Today was less about appreciating our national parks as it was a day to appreciate running culture.
Even though I'd gone to bed at 2 (David and I had lots to catch up on), I rose at 6:45, because I wanted to tag along with David and visit Nike's campus. After a cup of Chemex-brewed coffee and some delicious pastries from a bakery in the Pearl District, we were off to Beaverton. When we arrived, I was lucky enough to park next to the spot reserved for Michael Jordan.
I looked around and noticed that the section of the lot was filled with celebrity athletes--Dwayne Wade, Carlos Tevez, Kenenisa Bekele, Manny Pacquiao, Rafael Nadal.
David took me on a walking tour of the campus. I could immediately feel Nike's commitment to athletics while walking around the vast campus. Evidence of that commitment was visible, too--banners and plaques celebrating and memorializing past and present Nike athletes were everywhere.
Despite Nike's influence on sports generally, I was particularly interested in the visit because of Nike's role in giving birth to modern American running. Nike started out as a fledgling company that made track shoes in conjunction with legendary University of Oregon track coach Bill Bowerman. It's now the sports behemoth that it is because of that unique beginning.
In the main entrance, there was a brief exhibit on Nike's running past. I particularly enjoyed the segment on Steve Prefontaine. Every serious runner admires Pre, not only for his sheer athletic talent, but also for his work ethic and spirit--all of which were simply unrivaled when he was dominating the world's running scene in the 70s. I thought back to my high school cross country running days, when my teammates and I would quote Pre and watch "Without Limits" the night before races.
In fact, I was on my way to Eugene, Oregon, to pay tribute to him by seeing his storied hometown track, Hayward Field, and running on the jogging trail created in his memory, Pre's Trail. After another cup of coffee in Nike's cafeteria, I bade farewell to David.
I headed in Eugene's direction, but I wasn't about to go there without doing a beautiful trail first. On one of the Stumprunner runner's recommendation, I decided to run the Trail of Ten Falls at Silver Falls State Park.
I've already noted how we have so many national monuments that often go unseen. The same goes for state parks. In fact, for various reasons, there are probably state parks out there that are even more beautiful and awe-inspiring than some of the spaces managed by the National Park Service. I can say with confidence that Silver Falls ranks pretty high.
The loop I ran--the Trail of Ten Falls--was 9 miles. Along the way, I'd get to see ten different waterfalls. It was an incredible experience. For 90 minutes, I practically chased the sound of falling water. The falls were so close together, but each had distinct character. Here are photos of nine of the falls (I accidentally missed the spur trail for one of them!):
What was particularly impressive were the falls that had trails that cut under and behind. I thought about how this had formed. I also wondered how several other features reached their present form, like one giant boulder that lay in the middle of the river.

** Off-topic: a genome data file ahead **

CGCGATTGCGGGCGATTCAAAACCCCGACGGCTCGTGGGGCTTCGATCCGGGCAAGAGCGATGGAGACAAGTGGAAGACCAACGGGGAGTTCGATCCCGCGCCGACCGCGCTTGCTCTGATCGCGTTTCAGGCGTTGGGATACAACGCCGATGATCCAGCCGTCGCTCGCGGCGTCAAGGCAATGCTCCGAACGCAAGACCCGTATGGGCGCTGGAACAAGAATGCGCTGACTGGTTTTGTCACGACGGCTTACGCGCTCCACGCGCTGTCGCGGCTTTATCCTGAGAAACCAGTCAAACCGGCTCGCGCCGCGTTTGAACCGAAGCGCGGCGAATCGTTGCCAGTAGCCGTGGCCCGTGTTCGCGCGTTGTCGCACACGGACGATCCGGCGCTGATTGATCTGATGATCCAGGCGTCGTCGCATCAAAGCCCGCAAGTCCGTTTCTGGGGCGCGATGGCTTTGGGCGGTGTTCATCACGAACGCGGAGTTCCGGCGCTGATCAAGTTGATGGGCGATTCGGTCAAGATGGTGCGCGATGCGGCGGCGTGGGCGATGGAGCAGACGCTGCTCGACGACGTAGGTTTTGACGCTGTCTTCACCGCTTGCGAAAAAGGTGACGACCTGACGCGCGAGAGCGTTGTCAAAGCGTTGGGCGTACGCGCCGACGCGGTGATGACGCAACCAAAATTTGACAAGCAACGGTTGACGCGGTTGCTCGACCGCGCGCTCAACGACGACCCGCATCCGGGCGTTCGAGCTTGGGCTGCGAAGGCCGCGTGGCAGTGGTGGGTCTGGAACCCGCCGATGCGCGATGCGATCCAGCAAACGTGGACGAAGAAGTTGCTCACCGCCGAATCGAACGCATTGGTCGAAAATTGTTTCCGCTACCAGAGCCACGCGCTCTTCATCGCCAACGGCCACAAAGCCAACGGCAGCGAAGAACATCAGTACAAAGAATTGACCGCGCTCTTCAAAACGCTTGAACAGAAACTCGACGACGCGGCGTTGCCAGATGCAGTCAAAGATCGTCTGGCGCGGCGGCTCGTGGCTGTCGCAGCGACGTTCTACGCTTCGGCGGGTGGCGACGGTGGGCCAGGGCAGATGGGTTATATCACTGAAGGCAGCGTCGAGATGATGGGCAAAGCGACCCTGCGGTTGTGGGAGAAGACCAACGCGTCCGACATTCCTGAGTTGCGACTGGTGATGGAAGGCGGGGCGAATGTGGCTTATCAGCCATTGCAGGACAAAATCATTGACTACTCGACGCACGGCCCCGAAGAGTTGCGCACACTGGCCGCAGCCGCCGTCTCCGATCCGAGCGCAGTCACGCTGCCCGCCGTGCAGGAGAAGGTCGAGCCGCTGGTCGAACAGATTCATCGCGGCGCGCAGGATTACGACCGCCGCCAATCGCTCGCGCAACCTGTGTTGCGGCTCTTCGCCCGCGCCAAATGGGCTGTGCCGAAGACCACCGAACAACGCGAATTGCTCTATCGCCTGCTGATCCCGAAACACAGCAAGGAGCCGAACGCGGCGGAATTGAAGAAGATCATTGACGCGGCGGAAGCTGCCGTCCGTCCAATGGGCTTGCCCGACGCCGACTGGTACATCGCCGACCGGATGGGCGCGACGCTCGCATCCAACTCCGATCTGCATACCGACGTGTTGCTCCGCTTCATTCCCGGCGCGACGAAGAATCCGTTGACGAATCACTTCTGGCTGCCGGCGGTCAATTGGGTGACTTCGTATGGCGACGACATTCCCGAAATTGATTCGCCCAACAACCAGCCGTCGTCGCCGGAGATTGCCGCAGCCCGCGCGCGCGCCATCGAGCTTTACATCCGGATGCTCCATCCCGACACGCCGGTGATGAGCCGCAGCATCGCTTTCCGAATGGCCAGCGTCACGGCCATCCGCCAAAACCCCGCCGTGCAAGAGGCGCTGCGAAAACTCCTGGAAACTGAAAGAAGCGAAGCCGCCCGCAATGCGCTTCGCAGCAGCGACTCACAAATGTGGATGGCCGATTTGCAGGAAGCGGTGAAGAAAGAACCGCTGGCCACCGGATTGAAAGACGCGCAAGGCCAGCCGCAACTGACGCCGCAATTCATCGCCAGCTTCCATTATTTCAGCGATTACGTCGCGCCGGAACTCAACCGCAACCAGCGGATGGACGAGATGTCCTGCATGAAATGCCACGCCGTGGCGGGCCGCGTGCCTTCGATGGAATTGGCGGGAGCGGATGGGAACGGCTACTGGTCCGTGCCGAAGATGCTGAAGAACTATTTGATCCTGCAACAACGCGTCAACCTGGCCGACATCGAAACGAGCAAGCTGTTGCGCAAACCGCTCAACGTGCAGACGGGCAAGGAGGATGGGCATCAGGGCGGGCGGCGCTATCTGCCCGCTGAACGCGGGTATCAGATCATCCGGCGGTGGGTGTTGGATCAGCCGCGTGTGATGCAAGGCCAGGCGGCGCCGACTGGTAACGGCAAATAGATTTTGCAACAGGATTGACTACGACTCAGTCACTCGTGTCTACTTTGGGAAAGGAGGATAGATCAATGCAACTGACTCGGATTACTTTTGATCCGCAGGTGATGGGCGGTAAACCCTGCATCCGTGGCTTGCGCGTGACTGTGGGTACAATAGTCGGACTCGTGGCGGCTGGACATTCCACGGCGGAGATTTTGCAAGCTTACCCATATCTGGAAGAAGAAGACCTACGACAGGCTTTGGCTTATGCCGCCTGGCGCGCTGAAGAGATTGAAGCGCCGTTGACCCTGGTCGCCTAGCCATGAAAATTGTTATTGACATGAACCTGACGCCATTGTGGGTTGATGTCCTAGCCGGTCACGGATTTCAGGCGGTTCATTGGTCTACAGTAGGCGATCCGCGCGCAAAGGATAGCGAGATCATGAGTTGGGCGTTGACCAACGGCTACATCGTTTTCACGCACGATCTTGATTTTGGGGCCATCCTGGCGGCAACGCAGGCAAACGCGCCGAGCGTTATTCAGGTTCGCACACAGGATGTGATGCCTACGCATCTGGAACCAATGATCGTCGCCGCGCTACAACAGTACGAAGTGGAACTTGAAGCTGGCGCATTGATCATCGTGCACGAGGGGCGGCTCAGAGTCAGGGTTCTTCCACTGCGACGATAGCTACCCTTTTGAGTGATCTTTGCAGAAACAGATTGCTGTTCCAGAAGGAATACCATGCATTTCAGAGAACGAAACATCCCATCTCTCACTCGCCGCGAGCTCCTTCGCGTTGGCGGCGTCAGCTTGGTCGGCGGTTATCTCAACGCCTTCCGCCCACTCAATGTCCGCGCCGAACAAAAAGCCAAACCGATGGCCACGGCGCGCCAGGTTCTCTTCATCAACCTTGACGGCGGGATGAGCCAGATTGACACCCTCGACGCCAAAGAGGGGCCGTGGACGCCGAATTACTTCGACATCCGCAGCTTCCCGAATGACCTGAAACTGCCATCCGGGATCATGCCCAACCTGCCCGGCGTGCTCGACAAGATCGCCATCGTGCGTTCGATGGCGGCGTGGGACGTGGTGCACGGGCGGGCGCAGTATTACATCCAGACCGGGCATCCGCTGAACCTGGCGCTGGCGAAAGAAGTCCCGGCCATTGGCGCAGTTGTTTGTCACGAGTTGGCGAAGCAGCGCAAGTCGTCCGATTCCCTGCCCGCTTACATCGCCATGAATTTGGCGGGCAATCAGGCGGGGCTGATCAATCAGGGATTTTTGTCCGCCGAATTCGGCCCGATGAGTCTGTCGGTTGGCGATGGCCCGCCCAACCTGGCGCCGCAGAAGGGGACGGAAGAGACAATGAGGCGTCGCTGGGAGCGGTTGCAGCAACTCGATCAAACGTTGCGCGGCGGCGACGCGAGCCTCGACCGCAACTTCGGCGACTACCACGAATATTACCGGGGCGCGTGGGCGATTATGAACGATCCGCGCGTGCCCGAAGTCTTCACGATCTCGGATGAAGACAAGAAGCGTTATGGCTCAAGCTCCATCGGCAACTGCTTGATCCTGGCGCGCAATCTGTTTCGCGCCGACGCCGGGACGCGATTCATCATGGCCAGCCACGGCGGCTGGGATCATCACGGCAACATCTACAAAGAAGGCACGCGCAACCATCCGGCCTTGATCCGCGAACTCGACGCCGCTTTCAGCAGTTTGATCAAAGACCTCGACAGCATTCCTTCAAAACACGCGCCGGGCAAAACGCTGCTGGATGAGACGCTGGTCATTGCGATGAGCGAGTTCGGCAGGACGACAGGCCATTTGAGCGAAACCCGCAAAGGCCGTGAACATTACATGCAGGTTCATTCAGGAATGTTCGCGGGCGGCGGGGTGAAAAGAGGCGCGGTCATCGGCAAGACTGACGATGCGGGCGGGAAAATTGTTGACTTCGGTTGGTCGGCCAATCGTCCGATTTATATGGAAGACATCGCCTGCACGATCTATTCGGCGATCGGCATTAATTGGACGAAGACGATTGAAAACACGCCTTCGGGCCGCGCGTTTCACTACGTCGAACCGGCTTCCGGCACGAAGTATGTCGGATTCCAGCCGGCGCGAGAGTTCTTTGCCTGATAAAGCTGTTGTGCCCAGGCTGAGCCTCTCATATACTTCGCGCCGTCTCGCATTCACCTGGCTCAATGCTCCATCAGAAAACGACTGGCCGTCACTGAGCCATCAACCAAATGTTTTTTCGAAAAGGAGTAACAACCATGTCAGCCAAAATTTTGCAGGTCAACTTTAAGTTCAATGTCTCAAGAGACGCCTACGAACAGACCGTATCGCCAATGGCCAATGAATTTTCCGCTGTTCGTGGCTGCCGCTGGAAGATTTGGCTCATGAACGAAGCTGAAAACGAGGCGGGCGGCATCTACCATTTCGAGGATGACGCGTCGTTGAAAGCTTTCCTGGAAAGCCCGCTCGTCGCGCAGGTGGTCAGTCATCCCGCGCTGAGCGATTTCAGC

I'm glad I made the stop. The trail was really easy to run on, and had undulations that felt good for my feet. I was also testing the Nike Terra Kiger trail shoes that David had given me. They felt good--perfect for non-technical trails like this one.
I'd made the circuit in just under 90 minutes. When I met the park ranger who'd greeted me earlier, he'd said it would take 3-4 hours. I bumped into him as I was heading back to my car, and he asked me how long the run had taken. When I told him, he couldn't believe it. I told him I was a trail ultrarunner. He laughed.
I now proceeded for Eugene. On the way, I stopped at Burger King and chowed on a Double Whopper meal--my first in probably at least a decade. I normally don't eat that kind of fast food, but for this trip, I'm okay with it (more on nutrition later).
I arrived first at Hayward Field. This is the University of Oregon's historic track and field stadium. This was Prefontaine's home turf. In fact, the prestigious Prefontaine Classic is held each year at Hayward Field and is named for him. Sadly, I was unable to get inside the field, but I had to take a photo from outside the main gate.
I'd already done a run for the day, but I felt an itch to do more. Specifically, I decided I'd drive over the Willamette River to Alton Baker Park, home to "Pre's Trail"--a 4+ mile, woodchip trail created in Pre's memory. He'd always loved running on the soft surfaces he'd found while traveling in Europe, so he'd set into motion a plan to create a soft trail in Eugene. Sadly, he died before that happened under his watch.
The trail was soft and springy, and I made a comfortable pace around the park. For the first time all trip, I ran without my fastpack; I had nothing weighing me down. I thought about Prefontaine--his spirit, mostly--and imagined what it would be like to run alongside him. It was liberating.
After finishing my run, it was already 6 p.m. I'd made a decision to stay in the area using Airbnb again because it was supposed to rain at night. I drove over to Springfield, met my awesome hosts, showered, and hit main street's Plank Town Brewing for a couple flights of beer and a delicious meal to go with it.
Today felt different. It felt like a day to go back to one's roots. Prefontaine was one of my early running heroes. 40 years after his death, his spirit lives on.